After the author has been placed in a responsive mood, the publisher informs him that he would gladly publish the book on the usual royalty basis, and without expense to the author, but unfortunately his list for the season is full. Consequently he cannot consistently take on any new books for a year or more. With a smile which would sell sawdust as a breakfast food, the publisher expresses his almost tearful regrets at the inevitable conditions, and intimates that if the author will allow him (the publisher) to act as his agent, he will give the book his personal attention, and so handle it that it will have exceptional opportunity to burn holes in the mental pockets of the expectant world. He cannot bear to allow so good a work to remain in a manuscript. It will make a hit, a tremendous hit. Its publication will give the author a reputation as wide and as broad as the great, big world of readers. Fame is knocking at the author's door. Will the author welcome it, or will he allow opportunity (spelled with a capital O) to pass beyond his reach? Quietly the publisher informs the author that the expense of publication will be very slight, not exceeding, say, a thousand dollars. If the author has the money, the publisher is likely to get it. If he has not, the publisher will suggest that the author borrow it, because it will be so easy to return it from the enormous income of the book. The poor deluded author, proud of what he has written, filled with the conceit of literature, falls an easy victim.

The publisher is not, however, through with him. There are other avenues of profit, and he leads the author gently to them and through them. With a smile which was practiced before his mirror, and in the atmosphere of a potted-plant office, he assures the author that the sale of the book will be materially increased by the addition of illustrations. He would like to send the manuscript to one of his artists, who would read it and suggest pictures, always, of course, with the assistance of the author. This is the climax of financial flattery. The author loses his head, and more of his money. The illustrations are made at a cost two or three times greater than the expense of producing the pictures and plates. The publisher may send copies for review to a list of newspapers with which he has an arrangement. The editors of these journals will, undoubtedly, review the work in extravagant terms, and the publisher will hand these reviews with much satisfaction to the smiling and much deceived author.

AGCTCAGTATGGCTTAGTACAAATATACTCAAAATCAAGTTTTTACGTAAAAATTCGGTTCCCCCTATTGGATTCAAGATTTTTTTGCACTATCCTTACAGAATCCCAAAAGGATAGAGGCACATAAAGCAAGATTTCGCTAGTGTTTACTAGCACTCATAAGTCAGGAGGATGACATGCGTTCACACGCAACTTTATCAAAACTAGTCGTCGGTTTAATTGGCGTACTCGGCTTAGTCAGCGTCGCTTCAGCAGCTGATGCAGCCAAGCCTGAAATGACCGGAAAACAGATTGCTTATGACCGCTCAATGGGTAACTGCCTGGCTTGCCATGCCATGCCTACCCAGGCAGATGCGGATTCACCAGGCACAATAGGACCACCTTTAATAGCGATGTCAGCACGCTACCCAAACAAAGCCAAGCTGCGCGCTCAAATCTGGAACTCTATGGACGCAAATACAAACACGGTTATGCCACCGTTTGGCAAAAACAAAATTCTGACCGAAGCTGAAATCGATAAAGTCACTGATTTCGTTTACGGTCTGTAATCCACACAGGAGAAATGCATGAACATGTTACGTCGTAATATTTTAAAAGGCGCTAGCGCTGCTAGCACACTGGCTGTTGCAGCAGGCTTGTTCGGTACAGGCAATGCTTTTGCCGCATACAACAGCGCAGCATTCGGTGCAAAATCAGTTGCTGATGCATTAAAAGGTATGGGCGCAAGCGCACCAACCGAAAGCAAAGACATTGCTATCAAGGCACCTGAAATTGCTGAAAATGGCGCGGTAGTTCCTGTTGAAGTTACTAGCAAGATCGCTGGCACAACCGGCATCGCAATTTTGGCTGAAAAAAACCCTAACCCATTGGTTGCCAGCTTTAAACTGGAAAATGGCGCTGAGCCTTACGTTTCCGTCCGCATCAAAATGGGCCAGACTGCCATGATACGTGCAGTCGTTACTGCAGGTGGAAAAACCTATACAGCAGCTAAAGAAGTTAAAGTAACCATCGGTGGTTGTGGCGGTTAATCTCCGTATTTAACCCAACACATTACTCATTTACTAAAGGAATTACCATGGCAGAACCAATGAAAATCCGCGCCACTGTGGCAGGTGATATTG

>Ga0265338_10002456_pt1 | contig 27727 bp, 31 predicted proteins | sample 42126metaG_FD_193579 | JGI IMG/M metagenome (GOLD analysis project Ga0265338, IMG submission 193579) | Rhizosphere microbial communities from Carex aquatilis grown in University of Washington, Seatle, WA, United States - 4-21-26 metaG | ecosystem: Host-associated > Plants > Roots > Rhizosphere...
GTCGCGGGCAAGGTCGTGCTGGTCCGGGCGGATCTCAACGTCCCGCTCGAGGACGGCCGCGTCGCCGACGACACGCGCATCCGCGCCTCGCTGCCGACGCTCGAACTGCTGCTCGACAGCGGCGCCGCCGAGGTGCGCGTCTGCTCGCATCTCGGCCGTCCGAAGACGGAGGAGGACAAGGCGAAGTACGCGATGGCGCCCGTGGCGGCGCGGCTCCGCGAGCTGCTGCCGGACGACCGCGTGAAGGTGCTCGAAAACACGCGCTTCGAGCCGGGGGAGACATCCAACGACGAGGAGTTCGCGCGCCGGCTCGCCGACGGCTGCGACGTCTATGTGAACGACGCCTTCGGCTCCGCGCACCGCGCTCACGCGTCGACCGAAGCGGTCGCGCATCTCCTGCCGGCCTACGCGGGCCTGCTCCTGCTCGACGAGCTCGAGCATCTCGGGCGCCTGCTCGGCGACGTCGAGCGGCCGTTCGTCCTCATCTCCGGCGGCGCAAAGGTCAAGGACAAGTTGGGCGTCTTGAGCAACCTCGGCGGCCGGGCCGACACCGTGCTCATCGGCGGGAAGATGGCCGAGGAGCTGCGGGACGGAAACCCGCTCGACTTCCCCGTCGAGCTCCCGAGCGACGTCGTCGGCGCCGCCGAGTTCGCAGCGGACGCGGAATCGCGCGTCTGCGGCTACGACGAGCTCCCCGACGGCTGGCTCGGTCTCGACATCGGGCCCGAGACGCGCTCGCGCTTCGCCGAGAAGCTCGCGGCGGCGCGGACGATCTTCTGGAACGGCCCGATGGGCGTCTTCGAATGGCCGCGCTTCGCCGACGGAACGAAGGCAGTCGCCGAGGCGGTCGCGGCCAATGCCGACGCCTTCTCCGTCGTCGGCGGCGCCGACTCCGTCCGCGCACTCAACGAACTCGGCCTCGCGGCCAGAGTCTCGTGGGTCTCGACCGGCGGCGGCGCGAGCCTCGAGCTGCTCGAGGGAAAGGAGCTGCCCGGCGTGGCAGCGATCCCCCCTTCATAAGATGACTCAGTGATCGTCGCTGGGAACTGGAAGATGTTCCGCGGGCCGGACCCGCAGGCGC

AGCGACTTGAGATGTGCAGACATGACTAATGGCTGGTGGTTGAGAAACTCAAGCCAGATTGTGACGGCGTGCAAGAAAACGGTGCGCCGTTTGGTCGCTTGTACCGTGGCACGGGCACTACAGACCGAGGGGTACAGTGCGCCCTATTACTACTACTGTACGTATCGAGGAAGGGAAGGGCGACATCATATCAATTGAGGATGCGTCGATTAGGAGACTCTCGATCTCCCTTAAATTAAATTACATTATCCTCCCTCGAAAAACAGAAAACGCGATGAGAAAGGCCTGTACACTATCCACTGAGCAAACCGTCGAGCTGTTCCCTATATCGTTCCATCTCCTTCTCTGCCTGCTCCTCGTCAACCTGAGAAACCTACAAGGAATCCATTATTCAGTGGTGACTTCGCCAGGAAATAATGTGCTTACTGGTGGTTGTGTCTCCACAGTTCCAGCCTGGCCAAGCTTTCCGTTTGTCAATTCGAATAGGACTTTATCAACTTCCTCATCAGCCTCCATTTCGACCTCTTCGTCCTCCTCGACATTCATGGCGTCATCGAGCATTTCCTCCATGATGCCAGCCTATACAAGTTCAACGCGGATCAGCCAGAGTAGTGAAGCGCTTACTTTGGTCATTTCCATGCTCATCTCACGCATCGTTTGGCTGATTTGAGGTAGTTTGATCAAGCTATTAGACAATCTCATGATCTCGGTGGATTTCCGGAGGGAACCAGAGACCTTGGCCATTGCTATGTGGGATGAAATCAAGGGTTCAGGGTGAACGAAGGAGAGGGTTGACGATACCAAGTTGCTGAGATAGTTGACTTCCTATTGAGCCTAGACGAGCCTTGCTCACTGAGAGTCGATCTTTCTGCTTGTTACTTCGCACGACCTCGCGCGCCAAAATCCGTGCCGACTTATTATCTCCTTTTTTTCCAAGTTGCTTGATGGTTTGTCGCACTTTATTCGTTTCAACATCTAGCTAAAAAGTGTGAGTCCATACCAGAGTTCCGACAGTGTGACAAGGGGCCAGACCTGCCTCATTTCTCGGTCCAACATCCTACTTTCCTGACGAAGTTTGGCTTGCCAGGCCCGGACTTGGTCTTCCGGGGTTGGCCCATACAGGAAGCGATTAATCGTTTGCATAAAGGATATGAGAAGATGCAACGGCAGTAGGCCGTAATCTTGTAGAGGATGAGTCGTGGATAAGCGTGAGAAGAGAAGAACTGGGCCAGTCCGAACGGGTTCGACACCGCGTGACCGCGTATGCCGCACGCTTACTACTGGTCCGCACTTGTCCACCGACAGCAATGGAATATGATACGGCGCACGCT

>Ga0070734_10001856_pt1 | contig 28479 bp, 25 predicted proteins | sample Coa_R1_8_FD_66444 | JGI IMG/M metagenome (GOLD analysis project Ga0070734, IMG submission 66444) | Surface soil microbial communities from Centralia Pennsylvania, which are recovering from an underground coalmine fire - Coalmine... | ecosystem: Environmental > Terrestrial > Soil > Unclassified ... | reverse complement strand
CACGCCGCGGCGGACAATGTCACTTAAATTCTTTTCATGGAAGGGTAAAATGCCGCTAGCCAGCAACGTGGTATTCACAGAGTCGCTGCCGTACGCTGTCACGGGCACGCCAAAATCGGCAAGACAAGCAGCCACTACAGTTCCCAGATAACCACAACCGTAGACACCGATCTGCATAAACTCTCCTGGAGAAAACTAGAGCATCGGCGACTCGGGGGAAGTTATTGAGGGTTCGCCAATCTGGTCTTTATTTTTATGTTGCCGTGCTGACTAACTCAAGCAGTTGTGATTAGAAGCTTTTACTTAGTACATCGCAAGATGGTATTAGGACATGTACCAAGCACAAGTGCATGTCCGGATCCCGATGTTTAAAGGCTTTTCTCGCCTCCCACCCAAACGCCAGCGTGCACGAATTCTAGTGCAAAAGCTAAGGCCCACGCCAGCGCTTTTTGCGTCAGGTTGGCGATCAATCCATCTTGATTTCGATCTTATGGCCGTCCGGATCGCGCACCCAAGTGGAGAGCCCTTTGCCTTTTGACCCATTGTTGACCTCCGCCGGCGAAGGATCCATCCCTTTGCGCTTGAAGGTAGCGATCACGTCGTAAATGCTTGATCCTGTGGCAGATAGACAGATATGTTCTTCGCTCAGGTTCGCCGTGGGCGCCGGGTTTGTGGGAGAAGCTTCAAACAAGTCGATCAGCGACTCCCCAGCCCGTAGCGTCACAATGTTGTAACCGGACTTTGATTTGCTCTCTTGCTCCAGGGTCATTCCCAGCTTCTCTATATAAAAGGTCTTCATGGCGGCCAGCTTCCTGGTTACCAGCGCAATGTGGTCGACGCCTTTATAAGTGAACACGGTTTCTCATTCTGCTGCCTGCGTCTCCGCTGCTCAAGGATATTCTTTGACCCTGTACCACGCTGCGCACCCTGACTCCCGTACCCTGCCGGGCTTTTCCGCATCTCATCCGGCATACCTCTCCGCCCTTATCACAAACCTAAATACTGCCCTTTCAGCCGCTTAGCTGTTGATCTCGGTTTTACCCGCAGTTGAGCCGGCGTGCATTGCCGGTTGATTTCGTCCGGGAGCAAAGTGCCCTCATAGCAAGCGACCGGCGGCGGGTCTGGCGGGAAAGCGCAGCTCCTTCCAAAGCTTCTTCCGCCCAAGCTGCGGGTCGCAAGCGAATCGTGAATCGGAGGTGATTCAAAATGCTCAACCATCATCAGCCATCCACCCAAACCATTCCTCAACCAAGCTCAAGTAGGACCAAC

If the guaranty fund paid by the author is sufficient, the publisher may advertise the book in a few newspapers or magazines; but if he does so, he is likely to require an additional payment from the author. Here, again, he has an opportunity to make an additional profit at the author's expense.

The book is published, a few copies of the announcement, filled with superlative adjectives, are printed, and the circulation of them is pretty closely limited to what the author receives.

If the author has money, or can get it, the publisher suggests that the author purchase a number of the books and send autograph copies, not only to his friends, but to leading literary writers and to other prominent persons. This will advertise the book, says the publisher, and be of mutual benefit, especially to the author. It will add many cubits to the rapidly growing stature of his fame.

The publisher offers to bear a part of the expense, and to sell the books at an extremely low price; but this price, although it looks low on the face of it, pays the publisher a hundred per cent net profit.

Possibly a dozen copies are actually sold.

The publisher has the author's money, the author has the distinction of making a fool of himself, of putting on the market, at his own expense, a book which nobody will read or want to read, and the bottom of his fame falls out forever.

The author, in dismay, calls upon the publisher and weeps tears of disappointment. The publisher, without one whit less of a smile, expresses unbounded surprise and unlimited regret. He does not understand why so good a book has not been received with cheers of approbation. He assures the author, if the author has any more money at his disposal, that the reason cannot be located. The trouble was caused by one of those inexplicable situations, which occasionally occur. He advises the author to try again; and, if the author has any money, the chances are that he will do so. Once a fool, always a fool, until either money or folly gives out.

I do not feel called upon to give the reader the names of these disreputable publishers, because, while they are known to be charlatans, it would be very difficult to furnish proof which will stand in law. The author can avoid them by keeping away from any book publishers who do not have an established reputation. It may not be easy, however, for him to discover just what an established reputation is.

Unless he is acquainted with the character of publishers, he should ask the advice of the literary editor of a great publication, who makes a specialty of reviewing books. A letter addressed to the editor of any of the leading magazines will bring a courteous and satisfactory reply. I would suggest that he write to several magazine editors, and refuse to have anything to do with any publisher unless three reputable magazine editors recommend him.